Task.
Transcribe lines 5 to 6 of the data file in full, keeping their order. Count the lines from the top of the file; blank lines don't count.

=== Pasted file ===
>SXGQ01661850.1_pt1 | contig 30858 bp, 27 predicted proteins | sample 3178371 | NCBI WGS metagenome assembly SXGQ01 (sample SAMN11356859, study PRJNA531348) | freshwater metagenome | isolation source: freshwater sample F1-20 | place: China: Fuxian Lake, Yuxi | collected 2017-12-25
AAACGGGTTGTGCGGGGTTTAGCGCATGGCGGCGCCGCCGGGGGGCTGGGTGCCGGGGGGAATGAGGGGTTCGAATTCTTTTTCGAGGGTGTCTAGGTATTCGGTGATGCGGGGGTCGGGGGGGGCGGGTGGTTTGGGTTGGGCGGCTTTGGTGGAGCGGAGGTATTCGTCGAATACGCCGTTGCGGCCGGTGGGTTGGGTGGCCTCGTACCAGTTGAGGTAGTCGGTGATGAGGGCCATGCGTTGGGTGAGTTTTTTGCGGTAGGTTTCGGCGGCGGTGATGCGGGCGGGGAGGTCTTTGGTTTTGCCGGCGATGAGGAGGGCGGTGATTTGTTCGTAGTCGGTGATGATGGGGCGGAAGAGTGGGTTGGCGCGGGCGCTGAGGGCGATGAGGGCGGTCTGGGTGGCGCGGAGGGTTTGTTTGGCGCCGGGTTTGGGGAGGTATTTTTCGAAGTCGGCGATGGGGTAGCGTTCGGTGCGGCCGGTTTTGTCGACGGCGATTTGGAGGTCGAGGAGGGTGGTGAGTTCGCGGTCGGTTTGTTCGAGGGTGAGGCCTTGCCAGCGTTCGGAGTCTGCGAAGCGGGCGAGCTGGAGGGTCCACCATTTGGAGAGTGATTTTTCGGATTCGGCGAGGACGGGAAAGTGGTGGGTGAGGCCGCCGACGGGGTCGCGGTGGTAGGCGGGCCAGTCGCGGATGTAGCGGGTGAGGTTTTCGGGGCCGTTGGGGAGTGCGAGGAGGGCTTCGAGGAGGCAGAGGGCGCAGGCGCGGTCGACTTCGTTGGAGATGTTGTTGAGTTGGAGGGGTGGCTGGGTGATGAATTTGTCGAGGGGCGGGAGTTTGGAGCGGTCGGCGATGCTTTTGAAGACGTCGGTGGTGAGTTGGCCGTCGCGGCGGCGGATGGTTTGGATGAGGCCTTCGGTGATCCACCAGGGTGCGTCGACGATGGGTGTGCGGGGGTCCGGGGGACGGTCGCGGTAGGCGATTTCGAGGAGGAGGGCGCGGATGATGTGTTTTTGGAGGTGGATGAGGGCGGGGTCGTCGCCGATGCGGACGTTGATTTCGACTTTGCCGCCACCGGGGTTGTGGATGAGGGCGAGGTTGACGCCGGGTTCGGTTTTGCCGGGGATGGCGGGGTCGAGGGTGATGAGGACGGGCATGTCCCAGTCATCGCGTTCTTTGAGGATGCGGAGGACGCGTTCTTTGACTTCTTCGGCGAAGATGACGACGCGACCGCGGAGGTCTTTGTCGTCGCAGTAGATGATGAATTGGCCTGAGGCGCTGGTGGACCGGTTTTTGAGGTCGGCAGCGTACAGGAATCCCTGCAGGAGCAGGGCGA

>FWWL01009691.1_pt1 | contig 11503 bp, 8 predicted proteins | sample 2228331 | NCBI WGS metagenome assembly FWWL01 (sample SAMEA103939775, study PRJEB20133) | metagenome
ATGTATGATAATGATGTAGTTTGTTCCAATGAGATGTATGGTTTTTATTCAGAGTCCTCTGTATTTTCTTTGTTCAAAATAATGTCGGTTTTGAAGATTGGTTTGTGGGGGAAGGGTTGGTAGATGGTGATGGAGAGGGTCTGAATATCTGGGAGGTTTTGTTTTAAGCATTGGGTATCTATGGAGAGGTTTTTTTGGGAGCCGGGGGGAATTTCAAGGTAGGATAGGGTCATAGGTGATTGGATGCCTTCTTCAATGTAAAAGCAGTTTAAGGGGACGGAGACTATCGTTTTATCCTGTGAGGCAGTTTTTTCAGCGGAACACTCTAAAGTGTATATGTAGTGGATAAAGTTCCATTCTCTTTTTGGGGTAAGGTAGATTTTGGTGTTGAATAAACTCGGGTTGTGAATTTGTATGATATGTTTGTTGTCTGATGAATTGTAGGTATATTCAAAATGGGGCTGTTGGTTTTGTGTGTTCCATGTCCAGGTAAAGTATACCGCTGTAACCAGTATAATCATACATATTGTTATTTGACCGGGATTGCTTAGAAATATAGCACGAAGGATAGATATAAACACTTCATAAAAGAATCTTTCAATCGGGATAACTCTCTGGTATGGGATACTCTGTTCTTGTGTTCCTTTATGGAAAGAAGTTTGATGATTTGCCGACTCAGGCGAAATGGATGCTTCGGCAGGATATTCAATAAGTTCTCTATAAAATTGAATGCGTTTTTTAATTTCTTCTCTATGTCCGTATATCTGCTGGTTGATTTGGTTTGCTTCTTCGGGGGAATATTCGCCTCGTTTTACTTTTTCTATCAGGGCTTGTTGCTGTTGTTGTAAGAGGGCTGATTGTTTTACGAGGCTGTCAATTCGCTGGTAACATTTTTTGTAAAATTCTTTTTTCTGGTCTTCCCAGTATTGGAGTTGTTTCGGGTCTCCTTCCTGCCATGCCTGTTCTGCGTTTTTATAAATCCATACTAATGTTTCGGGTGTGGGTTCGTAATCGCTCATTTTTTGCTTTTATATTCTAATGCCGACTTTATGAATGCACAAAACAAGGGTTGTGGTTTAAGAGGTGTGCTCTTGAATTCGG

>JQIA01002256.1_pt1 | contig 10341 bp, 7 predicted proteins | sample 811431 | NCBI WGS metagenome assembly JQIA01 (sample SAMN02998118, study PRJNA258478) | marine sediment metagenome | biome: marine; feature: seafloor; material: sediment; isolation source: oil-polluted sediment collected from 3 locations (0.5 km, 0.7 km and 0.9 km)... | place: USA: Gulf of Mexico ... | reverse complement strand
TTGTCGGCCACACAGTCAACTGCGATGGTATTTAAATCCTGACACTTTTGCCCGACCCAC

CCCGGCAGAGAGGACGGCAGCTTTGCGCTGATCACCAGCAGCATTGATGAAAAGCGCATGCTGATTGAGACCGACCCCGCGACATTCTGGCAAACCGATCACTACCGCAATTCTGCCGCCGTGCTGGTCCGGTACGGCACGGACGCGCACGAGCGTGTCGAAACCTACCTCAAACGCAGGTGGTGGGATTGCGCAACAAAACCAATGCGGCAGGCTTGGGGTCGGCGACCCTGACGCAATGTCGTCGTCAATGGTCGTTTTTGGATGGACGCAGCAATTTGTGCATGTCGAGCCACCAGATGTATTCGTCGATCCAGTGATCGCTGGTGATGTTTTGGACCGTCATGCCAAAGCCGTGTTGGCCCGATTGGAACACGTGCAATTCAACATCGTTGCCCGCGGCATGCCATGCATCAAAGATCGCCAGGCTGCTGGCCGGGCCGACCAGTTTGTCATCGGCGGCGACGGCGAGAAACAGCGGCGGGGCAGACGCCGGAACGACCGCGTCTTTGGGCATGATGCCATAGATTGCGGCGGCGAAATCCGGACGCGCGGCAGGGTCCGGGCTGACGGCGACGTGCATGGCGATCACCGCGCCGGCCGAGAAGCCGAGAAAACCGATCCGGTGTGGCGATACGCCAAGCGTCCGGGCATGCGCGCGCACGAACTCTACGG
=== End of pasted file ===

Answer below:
>JQIA01002256.1_pt1 | contig 10341 bp, 7 predicted proteins | sample 811431 | NCBI WGS metagenome assembly JQIA01 (sample SAMN02998118, study PRJNA258478) | marine sediment metagenome | biome: marine; feature: seafloor; material: sediment; isolation source: oil-polluted sediment collected from 3 locations (0.5 km, 0.7 km and 0.9 km)... | place: USA: Gulf of Mexico ... | reverse complement strand
TTGTCGGCCACACAGTCAACTGCGATGGTATTTAAATCCTGACACTTTTGCCCGACCCAC